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George Reisch Posted: Jul 10, 2005 Published: Sep 10, 1998 0 comments
"Wanted: Linn Axis turntable or similar, 555-1234."
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George Reisch Posted: May 30, 1996 0 comments
In debates about audio, philosophy, literature, fine art, or whatever, people often adhere to either absolutism or relativism. Absolutism supposes, for example, that either analog or digital is superior and that whichever is better holds for all parties concerned. Michael Fremer, for instance, is not just advertising his opinion about the superiority of analog; he believes that everyone would acknowledge it if they paid attention to the evidence. Relativism, on the other hand, teaches that no such absolute and univocal consensus can be reached. In the end, we all have our own subjective preferences, and that, quite simply, is that. If we disagree about whether tube amps are better than solid-state, or single-ended is better than push-pull, c'est la vie.
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George Reisch Posted: Nov 05, 2004 Published: Sep 01, 1997 0 comments
Here in Chicago the other day, I was on my way to an appliance store, so audio was the last thing on my mind. But, as if by some miraculous intervention (or just stupidity), I parked and went in the wrong store: "Why does this appliance store have bins and bins of CDs in it?" Realizing my mistake, I found the stoves and ranges I was looking for next door—but not before noticing bins and bins of used LPs behind all those CDs.
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Bill Leebens Posted: Sep 20, 2013 134 comments
There are all sorts of ways of having fun, and just as many ways of spending money. Most of the time, spending money is necessary to have fun; whether it's going to a movie, having dinner out, scrapbooking, playing video games, whatever—nothin's free.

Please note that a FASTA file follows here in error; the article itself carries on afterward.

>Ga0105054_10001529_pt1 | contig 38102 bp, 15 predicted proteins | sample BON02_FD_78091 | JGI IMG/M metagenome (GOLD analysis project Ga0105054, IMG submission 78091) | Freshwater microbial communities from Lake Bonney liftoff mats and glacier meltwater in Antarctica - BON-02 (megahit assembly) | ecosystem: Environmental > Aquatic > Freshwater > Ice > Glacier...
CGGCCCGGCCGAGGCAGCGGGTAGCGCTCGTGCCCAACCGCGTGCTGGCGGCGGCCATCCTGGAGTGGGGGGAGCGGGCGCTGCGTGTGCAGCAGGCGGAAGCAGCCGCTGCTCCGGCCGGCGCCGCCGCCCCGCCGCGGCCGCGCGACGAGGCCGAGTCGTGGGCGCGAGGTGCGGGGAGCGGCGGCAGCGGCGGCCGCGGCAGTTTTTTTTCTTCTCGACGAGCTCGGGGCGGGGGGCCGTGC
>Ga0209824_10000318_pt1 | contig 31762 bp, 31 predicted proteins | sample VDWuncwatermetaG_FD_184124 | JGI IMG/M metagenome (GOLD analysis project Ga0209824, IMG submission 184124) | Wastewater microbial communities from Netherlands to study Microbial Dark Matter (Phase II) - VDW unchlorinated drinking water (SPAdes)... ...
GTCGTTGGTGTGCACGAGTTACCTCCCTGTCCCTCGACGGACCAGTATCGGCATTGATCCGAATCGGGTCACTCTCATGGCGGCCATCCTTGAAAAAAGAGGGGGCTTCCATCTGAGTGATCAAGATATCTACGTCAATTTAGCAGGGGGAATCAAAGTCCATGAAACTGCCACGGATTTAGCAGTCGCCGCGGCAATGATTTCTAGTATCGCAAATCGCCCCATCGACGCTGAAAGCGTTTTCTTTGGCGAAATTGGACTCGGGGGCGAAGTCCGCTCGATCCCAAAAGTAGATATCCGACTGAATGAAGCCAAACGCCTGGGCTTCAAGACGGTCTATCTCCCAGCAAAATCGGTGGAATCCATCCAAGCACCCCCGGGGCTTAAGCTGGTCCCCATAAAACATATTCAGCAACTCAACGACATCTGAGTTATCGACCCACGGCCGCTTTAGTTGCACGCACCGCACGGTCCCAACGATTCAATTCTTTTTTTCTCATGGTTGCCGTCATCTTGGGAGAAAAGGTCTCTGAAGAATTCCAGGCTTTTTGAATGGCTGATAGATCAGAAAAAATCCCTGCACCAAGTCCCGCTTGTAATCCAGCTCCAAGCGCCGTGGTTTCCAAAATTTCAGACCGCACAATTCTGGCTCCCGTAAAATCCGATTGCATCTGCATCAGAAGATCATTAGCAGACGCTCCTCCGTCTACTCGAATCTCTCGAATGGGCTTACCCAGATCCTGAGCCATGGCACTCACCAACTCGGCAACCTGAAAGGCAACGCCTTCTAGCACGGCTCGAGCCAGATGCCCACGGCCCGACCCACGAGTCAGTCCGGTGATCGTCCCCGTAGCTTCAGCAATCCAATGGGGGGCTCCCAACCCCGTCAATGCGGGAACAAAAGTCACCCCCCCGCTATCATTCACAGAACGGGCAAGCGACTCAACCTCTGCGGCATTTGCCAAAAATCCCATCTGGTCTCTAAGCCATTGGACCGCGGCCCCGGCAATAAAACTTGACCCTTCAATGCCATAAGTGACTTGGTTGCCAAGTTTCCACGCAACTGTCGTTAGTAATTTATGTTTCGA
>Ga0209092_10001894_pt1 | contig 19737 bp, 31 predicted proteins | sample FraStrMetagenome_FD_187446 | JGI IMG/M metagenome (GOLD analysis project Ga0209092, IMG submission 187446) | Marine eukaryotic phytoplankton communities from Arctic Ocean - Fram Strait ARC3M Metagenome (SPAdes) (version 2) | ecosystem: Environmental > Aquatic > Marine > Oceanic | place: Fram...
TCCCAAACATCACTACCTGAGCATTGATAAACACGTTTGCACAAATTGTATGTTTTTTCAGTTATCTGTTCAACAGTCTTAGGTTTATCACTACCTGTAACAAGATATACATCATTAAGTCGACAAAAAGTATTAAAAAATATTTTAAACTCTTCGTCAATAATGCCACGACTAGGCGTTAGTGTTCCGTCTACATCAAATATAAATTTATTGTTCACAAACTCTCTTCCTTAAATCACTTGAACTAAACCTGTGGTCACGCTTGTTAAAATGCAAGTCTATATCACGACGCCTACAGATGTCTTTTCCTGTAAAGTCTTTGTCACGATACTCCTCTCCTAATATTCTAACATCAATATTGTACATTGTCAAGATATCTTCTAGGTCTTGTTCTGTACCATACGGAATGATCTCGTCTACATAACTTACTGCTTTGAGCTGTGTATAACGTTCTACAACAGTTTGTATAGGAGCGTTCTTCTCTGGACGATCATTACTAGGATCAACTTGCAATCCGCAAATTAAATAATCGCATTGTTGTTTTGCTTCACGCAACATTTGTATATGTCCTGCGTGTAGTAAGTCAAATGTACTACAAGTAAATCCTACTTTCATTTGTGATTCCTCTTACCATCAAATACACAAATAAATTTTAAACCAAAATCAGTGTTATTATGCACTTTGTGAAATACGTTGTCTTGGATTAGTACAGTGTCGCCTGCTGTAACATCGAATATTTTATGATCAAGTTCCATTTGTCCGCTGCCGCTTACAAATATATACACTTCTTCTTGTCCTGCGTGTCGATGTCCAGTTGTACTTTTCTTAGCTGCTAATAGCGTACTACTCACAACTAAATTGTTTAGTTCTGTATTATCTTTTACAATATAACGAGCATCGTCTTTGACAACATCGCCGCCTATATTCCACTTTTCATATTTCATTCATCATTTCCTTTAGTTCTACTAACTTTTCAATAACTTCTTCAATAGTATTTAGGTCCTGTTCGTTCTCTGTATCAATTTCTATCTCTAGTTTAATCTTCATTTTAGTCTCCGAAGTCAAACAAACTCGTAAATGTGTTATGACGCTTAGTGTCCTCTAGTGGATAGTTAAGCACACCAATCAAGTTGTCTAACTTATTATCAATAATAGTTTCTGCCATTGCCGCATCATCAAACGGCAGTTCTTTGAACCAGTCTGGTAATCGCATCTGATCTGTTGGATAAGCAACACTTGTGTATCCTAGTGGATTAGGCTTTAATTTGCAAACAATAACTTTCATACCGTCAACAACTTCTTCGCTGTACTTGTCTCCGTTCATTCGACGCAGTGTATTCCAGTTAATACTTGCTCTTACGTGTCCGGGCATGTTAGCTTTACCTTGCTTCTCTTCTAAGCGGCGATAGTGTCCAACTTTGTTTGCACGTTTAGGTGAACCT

Martin Colloms Posted: Apr 29, 1987 1 comments
Editor's Introduction: Stereophile's "Recommended Components" feature is, as I am sure you will have guessed, produced by a committee. The reviews are studied, the reviewers polled to verify the continued validity, the merits and demerits of specific pieces of equipment are discussed or, rather, argued over at length by JGH, JA, and LA, and out of the whole business emerges the "truth." But, as with the findings of any committee, what is presented as a consensus will have significant undertows and countercurrents of opinion; if these are very strong, a "Minority Report" is often also produced. Such has been the case this time, concerning loudspeakers.
J. Gordon Holt Posted: Feb 04, 1997 Published: Feb 04, 1990 0 comments
Dateline: late August 1989. The scene: my palatial office in the Stereophile Tower. Present were the magazine's official technowizard Robert Harley, Circulation Kahuna Michael Harvey, and myself. The subject under discussion was the program for the Stereophile Test CD, launched in this issue, and Bob had been dazzling Michael and myself with a description of the sophisticated signal-processing power offered by the Digidesign Sound Tools music editing system with which he had outfitted his Macintosh IIX computer. (He had to fit it with a 600-megabyte hard-disk drive!) "It'll even do edits as crossfades as well as butt joins," enthused Bob. "Let me tell you about the crossfade I once did when editing a drum solo for a CD master that lasted ten seconds..."